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Uproar as National Trust failure to manage land cause rare Arctic tern colony to desert reserve



2021 has not been a good year for the National Trust and it does not look like it is getting any better.


Following an uprising from the charity's members over the “one-sided” view of history following the publication of a controversial slavery report Chairman Tim Parker has recently stepped down.


Then the charity's moorland in the Peak District, Marsden Moor, burnt to a crisp despite the having spent hundreds of thousands of pounds of public money on a rewetting policy that achieved nothing. By refusing to carry out controlled winter burning of strips of heather, which maintain the right habitat for the birds and create fire breaks, their moor was left as a tinderbox which engulfed in flames the moment the first person, predicatably, lit up a portable BBQ.


The consequences of this fire likely destroyed a plethora of endangered ground nesting birds and caused severe air pollution as far away as Huddersfield.

[Marsden Moor after fire devastation]


Now, in the latest example National Trust failings, it has transpired that the charity's land management practices has led to the loss of the famous colony of Arctic Terns at Inner Farne, in Northumberland's Farne Islands. This has been blamed on a lack of vegetation management.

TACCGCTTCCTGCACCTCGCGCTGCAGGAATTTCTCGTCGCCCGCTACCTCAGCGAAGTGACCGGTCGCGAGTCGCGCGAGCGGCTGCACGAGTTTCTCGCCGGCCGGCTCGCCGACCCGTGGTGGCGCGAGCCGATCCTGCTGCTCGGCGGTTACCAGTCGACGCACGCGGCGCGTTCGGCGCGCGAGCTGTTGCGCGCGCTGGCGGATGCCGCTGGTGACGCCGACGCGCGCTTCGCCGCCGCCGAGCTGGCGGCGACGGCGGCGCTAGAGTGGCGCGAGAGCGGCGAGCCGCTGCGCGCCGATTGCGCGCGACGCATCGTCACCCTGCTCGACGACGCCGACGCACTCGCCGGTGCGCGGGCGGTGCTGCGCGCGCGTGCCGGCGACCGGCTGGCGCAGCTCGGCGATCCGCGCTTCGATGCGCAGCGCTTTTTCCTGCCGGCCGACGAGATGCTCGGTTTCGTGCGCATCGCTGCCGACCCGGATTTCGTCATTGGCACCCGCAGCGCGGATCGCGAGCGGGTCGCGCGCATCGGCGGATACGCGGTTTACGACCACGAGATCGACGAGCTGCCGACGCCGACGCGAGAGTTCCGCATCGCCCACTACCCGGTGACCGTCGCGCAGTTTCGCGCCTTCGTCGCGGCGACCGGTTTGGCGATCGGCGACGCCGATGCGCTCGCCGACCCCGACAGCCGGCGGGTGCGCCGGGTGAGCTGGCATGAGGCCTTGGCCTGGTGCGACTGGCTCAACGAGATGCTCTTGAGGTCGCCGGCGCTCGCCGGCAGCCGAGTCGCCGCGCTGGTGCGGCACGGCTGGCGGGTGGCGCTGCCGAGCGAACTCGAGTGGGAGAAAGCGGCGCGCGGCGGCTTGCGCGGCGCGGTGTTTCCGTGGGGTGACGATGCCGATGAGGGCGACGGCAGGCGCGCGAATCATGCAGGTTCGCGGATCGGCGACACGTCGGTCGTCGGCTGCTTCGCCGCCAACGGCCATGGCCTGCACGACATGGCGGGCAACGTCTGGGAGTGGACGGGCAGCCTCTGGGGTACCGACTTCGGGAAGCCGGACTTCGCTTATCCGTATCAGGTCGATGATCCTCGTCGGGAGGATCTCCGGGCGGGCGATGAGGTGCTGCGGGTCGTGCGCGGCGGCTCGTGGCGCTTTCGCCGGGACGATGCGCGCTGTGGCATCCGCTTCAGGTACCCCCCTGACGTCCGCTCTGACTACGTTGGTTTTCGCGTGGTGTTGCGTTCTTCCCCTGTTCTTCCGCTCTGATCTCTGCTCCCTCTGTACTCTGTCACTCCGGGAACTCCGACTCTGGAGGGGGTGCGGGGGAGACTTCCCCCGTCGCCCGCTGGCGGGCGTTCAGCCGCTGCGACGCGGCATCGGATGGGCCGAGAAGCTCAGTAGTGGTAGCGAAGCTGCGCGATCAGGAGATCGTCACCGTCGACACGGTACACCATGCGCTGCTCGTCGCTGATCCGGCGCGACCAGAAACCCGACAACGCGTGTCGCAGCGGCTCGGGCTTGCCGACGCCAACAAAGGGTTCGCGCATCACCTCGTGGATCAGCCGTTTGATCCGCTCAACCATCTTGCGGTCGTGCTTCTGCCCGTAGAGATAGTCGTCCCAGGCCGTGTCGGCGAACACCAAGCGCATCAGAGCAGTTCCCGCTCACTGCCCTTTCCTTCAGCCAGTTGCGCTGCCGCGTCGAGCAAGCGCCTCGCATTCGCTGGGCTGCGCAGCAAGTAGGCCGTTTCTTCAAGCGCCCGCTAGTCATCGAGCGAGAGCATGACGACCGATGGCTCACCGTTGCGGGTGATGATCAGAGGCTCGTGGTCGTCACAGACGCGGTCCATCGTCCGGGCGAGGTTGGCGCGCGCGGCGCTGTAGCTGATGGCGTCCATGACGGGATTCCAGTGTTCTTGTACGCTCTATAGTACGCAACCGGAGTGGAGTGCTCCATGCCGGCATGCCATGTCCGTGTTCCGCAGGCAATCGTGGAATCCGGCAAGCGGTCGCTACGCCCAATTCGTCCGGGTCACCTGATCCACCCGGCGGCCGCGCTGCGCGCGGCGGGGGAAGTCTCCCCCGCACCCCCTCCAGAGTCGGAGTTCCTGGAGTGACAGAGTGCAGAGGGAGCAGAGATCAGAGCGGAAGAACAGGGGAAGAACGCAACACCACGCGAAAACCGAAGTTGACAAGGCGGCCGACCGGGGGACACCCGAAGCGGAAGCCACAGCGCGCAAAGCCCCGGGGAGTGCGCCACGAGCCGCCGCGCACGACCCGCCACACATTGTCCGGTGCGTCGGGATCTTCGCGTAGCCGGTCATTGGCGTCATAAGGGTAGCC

David Steel, a former head ranger on the island, said seeing the pictures was an "utter shock".


"Not having rangers living out there is a big factor, as a result the habitat management has been neglected. The Arctic tern colony has been managed for 50 years and that management has come to a complete standstill."

According to Birdguides news site "Breeding Arctic Terns have long been one of the most entertaining features of the Farne Islands experience, with the pugnacious adults constantly dive-bombing visitors to Inner Farne during the breeding season and dozens of nests situated alongside the main path, allowing for close views and photo opportunities.

Yet this year Inner Farne is eerily empty, with no Arctic Terns to be seen."


In order for the terns to breed, the land managers need to clear vegetation throughout the seasons to ensure there are sufficient cleared areas. But no management has now been carried out, as a result Inner Farne has become overgrown and the terns have moved on.


Across social media there has been outrage, with one enthusiastic birdwatcher describing it as a "wilful lack of management" and another saying "It's devastating to see decades of conservation efforts wasted. The damage to the islands is now at a level which will never recover."






The news comes amid growing concerns for the overall management of NT-owned seabird hot-spots along the Northumberland coast. One source told BirdGuides that ex-volunteers had left their roles as the NT's focus was shifting from wildlife protection to "selling memberships and promoting NT".